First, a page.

In Iowa, as in the nation, the rates of obesity have steadily increased over the past decade. In rural Keokuk County, Iowa, the rates of obesity and overweight are higher than the national rates. Community members have insufficient knowledge of the relationship between sedentary lifestyle and inappropriate food choices, and the development of chronic diseases, such as diabetes and heart disease. To address these risk factors, center researchers are implementing an intervention in the community of Sigourney in Keokuk County. The aim is to reduce residents’ overall body fat by creating community resources that support physical activity, eating more fruits and vegetables, and consuming fewer high-fat foods.
The intervention involves the entire community—restaurant and grocery store owners; community residents; the Iowa Department of Public Health; and leaders from local churches, libraries, high schools, and parks and recreation services. It also includes a wide range of activities. For example, restaurant owners are asked to offer healthy food options. Store owners are asked to support healthy food demonstrations and to label foods that are certified by the American Heart Association. Community members are encouraging schools to increase the availability of unsweetened beverages in their cafeterias and vending machines, and are working with county officials to create or upgrade walking trails and to allow adult use of high school facilities for leisure-time walking. Community members are also encouraging the formation of walking groups or teams that can provide social support for behavior change.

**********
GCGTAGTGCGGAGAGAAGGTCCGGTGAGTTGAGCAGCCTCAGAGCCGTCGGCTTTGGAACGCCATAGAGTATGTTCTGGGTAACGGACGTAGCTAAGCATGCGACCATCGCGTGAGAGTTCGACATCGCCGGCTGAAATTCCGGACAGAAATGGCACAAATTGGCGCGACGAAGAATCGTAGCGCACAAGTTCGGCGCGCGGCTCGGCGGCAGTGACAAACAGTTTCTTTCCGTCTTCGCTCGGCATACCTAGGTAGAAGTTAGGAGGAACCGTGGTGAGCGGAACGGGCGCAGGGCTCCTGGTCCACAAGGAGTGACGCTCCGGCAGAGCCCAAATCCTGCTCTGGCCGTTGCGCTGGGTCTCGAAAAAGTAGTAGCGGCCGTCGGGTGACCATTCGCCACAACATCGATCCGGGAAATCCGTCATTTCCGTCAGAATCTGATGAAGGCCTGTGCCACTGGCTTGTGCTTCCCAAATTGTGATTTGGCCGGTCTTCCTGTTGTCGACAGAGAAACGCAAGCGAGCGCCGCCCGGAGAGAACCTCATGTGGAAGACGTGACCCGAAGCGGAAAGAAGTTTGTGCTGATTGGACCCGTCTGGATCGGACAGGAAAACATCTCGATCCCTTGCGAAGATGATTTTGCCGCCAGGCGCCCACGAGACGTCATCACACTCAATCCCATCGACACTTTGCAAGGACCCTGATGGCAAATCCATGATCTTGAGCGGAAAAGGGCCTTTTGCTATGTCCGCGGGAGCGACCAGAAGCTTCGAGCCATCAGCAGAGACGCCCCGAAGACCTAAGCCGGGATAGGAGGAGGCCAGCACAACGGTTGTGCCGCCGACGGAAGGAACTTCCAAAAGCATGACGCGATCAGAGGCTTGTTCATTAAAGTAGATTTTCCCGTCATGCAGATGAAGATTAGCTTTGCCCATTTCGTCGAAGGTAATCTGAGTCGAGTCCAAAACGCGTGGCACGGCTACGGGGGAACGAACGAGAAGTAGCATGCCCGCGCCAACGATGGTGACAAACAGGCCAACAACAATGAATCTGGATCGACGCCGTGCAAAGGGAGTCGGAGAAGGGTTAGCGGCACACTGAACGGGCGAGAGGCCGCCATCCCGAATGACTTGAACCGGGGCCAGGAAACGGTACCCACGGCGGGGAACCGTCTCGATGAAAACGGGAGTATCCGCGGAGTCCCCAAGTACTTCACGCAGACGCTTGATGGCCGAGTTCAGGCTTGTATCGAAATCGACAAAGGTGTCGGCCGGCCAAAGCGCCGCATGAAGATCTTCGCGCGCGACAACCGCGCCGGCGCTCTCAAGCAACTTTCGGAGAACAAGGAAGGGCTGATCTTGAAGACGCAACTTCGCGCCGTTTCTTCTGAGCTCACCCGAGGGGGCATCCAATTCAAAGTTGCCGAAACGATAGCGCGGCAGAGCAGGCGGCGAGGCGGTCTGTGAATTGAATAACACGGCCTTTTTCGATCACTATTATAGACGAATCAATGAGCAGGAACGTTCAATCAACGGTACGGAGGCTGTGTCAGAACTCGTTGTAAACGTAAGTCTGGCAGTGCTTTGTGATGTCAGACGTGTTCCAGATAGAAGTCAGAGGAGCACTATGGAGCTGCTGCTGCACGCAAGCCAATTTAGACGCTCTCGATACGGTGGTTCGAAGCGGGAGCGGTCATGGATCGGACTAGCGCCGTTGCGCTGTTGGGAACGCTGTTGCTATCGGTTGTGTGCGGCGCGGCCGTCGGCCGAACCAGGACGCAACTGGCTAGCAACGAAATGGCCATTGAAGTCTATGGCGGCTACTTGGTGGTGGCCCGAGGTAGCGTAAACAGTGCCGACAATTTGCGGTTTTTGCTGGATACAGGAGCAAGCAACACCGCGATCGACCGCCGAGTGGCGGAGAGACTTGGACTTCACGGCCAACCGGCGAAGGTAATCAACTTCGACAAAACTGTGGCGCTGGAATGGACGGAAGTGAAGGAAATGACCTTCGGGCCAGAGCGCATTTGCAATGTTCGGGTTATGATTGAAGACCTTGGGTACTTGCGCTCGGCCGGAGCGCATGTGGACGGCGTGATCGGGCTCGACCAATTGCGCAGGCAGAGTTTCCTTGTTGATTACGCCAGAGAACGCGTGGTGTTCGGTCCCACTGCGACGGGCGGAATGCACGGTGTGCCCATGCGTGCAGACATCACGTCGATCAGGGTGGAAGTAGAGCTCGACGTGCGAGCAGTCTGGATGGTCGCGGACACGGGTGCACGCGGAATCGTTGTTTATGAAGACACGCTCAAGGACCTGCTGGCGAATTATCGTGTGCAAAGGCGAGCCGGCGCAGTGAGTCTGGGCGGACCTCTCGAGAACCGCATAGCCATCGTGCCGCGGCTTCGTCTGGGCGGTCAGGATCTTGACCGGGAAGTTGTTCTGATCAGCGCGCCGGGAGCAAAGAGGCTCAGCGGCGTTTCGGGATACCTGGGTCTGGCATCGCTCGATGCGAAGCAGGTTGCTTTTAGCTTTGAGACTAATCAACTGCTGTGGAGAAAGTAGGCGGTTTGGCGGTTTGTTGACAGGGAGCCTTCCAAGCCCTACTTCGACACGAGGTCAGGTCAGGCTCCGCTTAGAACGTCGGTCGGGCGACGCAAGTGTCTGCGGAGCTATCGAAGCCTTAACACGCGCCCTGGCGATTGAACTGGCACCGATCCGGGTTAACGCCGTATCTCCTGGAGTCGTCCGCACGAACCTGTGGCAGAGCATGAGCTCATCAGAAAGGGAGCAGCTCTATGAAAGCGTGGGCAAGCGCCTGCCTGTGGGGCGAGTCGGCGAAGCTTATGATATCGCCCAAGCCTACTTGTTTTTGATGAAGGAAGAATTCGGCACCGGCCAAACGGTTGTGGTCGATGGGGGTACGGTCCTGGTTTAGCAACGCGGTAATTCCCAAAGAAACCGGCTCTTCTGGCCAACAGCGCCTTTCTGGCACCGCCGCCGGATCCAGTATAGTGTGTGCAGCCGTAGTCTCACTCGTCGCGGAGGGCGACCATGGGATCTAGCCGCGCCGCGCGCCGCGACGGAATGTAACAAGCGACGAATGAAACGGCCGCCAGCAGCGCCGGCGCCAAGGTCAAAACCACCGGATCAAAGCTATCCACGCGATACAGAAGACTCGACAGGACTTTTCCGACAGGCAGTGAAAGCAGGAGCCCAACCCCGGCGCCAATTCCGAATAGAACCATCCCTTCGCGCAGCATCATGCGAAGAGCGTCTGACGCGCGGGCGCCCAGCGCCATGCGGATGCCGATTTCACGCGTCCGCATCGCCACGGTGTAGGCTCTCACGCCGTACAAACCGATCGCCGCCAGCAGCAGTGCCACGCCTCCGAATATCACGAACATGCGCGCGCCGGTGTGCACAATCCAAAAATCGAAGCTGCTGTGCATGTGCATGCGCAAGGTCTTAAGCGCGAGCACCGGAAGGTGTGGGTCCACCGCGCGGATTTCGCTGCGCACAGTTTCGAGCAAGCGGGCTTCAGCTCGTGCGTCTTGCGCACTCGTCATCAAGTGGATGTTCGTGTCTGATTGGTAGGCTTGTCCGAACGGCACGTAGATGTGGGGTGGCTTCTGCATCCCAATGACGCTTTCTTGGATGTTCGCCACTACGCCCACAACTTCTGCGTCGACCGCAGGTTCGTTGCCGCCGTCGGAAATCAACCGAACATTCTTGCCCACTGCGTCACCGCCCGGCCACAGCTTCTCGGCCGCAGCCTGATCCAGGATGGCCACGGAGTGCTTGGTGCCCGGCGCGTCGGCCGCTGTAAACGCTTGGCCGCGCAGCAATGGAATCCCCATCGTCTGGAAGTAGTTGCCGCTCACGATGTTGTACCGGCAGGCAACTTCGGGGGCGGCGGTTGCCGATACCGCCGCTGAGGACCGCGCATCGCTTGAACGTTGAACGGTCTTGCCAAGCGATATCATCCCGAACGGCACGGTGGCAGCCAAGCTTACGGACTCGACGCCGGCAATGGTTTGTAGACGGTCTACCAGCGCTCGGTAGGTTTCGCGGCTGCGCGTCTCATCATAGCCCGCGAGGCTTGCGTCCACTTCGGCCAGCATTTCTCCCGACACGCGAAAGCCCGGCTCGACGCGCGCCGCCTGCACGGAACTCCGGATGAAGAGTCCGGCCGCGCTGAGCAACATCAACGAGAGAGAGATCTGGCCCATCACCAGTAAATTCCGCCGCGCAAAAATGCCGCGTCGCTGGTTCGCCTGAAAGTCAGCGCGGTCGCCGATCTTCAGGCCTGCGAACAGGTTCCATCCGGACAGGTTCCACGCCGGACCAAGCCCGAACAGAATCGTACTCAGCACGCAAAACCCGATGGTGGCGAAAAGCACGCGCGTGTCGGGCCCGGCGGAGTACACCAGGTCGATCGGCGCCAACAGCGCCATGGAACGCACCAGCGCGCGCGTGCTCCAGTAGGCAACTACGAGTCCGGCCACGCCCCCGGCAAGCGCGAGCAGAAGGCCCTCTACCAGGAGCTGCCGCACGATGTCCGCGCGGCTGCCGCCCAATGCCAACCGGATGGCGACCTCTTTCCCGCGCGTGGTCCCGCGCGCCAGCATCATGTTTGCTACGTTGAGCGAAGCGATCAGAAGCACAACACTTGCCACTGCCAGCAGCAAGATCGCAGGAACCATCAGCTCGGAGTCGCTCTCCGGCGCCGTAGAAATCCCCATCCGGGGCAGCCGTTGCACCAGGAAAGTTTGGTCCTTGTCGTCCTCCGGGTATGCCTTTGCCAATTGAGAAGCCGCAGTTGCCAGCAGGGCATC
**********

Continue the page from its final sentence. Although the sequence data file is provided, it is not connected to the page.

Researchers will determine the intervention’s effectiveness by comparing dietary and physical activity habits, attitudes towards health behaviors, body mass index, and other indicators of 200 residents in Sigourney (the intervention group) with those of 200 residents in a comparison community in a similar county. They will also assess the individual components of the intervention and evaluate their effects.